Interpretation Response #CHI-98-001
Below is the interpretation response detail and a list of regulations sections applicable to this response.
Interpretation Response Details
Int. No. 88-1-RSPA
SOURCE: Clifford J. Harvison
Tank Truck Carriers. Inc.
2200 Mill Road
Alexandria, Virginia 22314
FACTS: National Tank Carriers, Inc. (NTTC) takes issue with a major oil company shipper of hazardous materials which recently commented in a DOT rulemaking docket as follows:
While we (the major oil company) may supply HM, we are not necessarily the shipper because the product was sold 'at the rack'. This means we sold it as it was transferred from a pipe or hose into the truck's cargo tank. Our customer, the 'shipper', arranged transportation.
HTTC disagrees with the apparent conclusion that transfer of ownership of a hazardous material concurrent with or prior to physical loading of the hazardous material into a truck's (or vessel's) cargo tank transfers HMTA shipper responsibilities (under 49 CFR 173.22 and other regulations under the HMTA) from the seller (which may own the storage tank, pipe or hose from which the material is being loaded) to the buyer of the material. In addition, NTTC states that, regardless of who owns the cargo tank into which the hazardous material is transferred, the transfer of ownership has no bearing on the "shipper" responsibilities under the Hazardous Materials Regulations (HMR) and thus the original owner, the oil company, remains liable as the "shipper".
INTERPRETATION: The word "shipper" is not specifically defined in the HMR (49 CFR Parts 170-179), due primarily to the fact that it is not possible for the Department to account for the numerous commercial arrangements that may exist under that concept. Although the word "shipper" does appear, it is used in an ordinary layman's manner rather than as a specific. technical term of art. Consequently, responsibilities generally are placed on "offerors" for performance of the functions associated with "offering" hazardous materials for transportation (e.g., see the general duty and applicability provisions in §§ 171.1, 171.2, 172.3, and 173.1).
The key issue in determining the regulatory responsibilities under the requirements in Parts 171, 172, and 173 is determining which parties perform which functions. This invokes a case-by-case determination based upon all relevant facts. Any person who performs, attempts to perform, or, under the circumstances involved, is contractually or otherwise responsible to perform, any of the functions assigned by the HMR to the offeror, is legally responsible under the HMR for the proper performance of those functions. Any person's performance or attempted performance of any "offeror" functions may be evidence of that person’s responsibility for performance of other "offeror" functions. In many cases, more than one person may be responsible for performing. or attempting to perform, "offeror" functions, and each such person may be held jointly and severally accountable for all or some of the "offeror" responsibilities under the HMR. (Note that responsibilities for compliance may be expressed in terms other than "offeror" or "offering" (e.g., preparers of hazardous materials for shipment. § 173.1(a) (2), and other persons performing required functions § 173.1(C).)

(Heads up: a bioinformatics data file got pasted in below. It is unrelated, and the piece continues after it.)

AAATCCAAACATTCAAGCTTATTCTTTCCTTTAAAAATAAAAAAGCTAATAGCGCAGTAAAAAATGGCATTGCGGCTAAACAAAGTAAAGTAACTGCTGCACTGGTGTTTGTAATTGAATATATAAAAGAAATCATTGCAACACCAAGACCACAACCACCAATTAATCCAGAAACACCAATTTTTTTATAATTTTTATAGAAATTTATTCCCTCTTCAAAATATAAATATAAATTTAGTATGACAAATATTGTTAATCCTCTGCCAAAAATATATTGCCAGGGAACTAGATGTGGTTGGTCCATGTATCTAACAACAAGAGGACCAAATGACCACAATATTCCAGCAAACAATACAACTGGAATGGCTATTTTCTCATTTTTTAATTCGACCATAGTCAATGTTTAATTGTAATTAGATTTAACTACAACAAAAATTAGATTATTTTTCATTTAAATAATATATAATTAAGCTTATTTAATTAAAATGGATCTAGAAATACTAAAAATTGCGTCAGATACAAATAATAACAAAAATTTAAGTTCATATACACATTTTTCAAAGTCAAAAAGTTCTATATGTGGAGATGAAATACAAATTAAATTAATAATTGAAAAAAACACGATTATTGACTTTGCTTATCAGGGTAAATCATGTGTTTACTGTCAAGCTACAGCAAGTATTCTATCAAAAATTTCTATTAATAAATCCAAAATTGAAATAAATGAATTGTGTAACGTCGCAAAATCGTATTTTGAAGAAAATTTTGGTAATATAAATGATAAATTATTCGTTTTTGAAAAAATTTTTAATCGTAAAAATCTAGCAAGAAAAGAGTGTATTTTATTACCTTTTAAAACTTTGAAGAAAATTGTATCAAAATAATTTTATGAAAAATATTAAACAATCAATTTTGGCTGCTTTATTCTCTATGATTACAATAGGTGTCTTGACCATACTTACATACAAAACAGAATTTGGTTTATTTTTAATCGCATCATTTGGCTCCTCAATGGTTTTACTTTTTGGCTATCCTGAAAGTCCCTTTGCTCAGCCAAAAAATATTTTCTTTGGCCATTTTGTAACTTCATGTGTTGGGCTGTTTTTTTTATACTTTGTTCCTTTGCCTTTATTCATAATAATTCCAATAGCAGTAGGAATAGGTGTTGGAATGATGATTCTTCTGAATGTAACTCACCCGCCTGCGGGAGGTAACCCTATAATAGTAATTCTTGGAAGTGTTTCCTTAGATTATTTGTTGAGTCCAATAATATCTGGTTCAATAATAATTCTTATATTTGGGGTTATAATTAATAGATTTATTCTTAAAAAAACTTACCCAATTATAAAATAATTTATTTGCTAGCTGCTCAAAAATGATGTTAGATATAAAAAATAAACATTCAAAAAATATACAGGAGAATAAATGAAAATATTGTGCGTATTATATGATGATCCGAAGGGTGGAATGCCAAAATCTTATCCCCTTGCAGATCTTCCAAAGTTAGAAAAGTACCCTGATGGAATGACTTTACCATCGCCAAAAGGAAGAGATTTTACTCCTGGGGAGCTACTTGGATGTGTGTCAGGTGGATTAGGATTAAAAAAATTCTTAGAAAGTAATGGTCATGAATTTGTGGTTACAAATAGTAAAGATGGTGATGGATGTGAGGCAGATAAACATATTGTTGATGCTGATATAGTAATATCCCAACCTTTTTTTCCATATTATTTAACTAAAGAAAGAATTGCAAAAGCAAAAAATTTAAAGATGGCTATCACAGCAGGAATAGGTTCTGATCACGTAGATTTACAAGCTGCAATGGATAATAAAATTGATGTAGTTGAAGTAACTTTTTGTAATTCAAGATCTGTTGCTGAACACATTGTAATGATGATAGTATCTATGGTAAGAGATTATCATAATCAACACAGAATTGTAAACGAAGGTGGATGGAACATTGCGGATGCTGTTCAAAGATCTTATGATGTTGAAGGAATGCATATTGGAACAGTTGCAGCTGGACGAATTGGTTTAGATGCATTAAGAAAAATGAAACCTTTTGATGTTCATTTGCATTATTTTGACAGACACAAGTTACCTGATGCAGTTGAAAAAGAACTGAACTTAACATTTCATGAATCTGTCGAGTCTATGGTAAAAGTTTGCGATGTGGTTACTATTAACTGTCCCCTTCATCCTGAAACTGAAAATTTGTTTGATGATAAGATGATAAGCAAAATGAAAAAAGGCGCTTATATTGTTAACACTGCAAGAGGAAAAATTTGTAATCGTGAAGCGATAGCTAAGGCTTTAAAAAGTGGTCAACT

Application of these principles to the situation described by the NTTC could result in the oil company or the purchaser (or the carrier if different than the purchaser) being held legally responsible for compliance with requirements associated with offering hazardous materials for transportation. That determination would require consideration of all relevant facts, including ownership of the materials. functions performed or undertaken by the parties, past practices of the parties, and contractual arrangements among the parties. No single factor, however, conclusively determines legal responsibility for performance of "offeror" functions under the HMR. For example, transfer of ownership of the hazardous materials from the oil company to the purchaser does not. in itself. absolve the oil company of responsibility under the HMR for performance of "offeror" functions or impose them upon the purchaser. On the other hand, the oil company's original ownership does not necessarily result in the oil company being responsible under the HMR for performance of all "offeror" functions. The ownership of the hazardous materials before, during or after the transportation of hazardous materials is only one of many relevant factors which must be considered in determining regulatory liability under the HMR.
George W. Tenley, Jr.
Research and Special Programs
CERTIFIED MAIL - RETURN RECEIPT REQUESTED
Interpretation 88-1-RSPA: ABSTRACT
All relevant facts are considered in determining which persons are responsible, 15 offerors (the legally correct term, of which "shipper" is one frequently used synonym) of hazardous materials for transportation in commerce, for compliance with 49 CFR Parts 171, 172, and 173 as well as other HMR provisions imposing responsibilities upon offerors of hazardous materials. Any person who performs, attempts to perform, or, under the circumstances involved, is contractually or otherwise responsible to perform, any of the functions assigned to the offeror or shipper by the HMR is legally responsible under the HMR fortheir proper performance. Performance or attempted performance of any offeror or shipper functions may be evidence of responsibility under the HMR for performance of other offeror or shipper functions. No single commercial act, such as sale or transfer of ownership, is necessarily determinative of that responsibility.
Interpretation 88-1-RSPA: KEY WORDS
Offer of for transportation
Interpretation 88-1-RSPA: SECTIONS AFFECTED
49 CFR 171.1
49 CFR 171.2
49 CFR 172.3
49 CFR 173.1
49 CFR 173.22
|§ 173.22||Shipper's responsibility|